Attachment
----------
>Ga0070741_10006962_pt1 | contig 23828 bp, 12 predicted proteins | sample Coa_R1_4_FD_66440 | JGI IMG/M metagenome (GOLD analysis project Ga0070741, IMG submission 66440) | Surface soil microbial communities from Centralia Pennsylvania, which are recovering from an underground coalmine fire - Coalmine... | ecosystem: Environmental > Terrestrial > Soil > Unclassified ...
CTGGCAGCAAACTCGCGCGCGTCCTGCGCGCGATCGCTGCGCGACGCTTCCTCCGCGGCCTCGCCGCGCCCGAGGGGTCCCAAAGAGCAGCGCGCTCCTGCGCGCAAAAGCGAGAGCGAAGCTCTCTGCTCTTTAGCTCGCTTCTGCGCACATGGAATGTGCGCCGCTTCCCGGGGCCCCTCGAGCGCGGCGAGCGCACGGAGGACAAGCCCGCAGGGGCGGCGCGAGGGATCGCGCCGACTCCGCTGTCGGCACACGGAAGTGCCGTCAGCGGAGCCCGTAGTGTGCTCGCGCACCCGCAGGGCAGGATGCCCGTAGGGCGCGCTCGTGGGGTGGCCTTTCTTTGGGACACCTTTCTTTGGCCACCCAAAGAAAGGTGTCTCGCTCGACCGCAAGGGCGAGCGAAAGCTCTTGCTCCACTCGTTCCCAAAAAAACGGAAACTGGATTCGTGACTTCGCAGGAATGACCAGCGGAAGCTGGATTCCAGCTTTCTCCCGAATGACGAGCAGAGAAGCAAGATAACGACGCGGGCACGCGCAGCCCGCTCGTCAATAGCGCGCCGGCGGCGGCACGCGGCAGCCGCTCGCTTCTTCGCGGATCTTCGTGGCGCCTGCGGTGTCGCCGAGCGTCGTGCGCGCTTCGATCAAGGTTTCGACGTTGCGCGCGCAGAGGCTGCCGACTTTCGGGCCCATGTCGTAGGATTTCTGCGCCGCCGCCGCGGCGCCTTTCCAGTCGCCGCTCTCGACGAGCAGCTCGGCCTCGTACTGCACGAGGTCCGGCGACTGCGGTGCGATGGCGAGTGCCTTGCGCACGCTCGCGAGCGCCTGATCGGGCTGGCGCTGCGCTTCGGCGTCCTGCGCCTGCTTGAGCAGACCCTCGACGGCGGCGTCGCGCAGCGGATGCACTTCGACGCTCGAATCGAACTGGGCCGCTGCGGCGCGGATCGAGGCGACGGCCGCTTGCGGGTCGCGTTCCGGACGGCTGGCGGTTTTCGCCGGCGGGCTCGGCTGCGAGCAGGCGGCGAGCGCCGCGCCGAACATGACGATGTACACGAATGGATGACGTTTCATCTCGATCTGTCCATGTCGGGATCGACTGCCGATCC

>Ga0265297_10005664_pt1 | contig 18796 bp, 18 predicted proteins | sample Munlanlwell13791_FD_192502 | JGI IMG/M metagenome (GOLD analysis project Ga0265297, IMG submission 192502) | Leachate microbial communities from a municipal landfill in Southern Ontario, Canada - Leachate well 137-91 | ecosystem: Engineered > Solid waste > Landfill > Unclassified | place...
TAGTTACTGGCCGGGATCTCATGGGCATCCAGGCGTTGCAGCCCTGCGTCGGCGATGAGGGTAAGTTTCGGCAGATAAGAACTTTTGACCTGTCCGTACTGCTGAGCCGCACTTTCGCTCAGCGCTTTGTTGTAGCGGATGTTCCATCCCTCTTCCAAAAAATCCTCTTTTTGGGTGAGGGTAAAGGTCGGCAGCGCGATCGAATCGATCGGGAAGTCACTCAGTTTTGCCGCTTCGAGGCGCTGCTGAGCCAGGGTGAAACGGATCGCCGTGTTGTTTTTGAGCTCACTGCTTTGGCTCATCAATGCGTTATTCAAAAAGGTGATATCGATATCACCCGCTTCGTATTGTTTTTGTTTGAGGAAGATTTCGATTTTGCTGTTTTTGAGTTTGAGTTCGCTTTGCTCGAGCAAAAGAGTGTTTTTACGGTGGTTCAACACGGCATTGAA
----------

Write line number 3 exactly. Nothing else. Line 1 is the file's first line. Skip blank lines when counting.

>Ga0265297_10005664_pt1 | contig 18796 bp, 18 predicted proteins | sample Munlanlwell13791_FD_192502 | JGI IMG/M metagenome (GOLD analysis project Ga0265297, IMG submission 192502) | Leachate microbial communities from a municipal landfill in Southern Ontario, Canada - Leachate well 137-91 | ecosystem: Engineered > Solid waste > Landfill > Unclassified | place...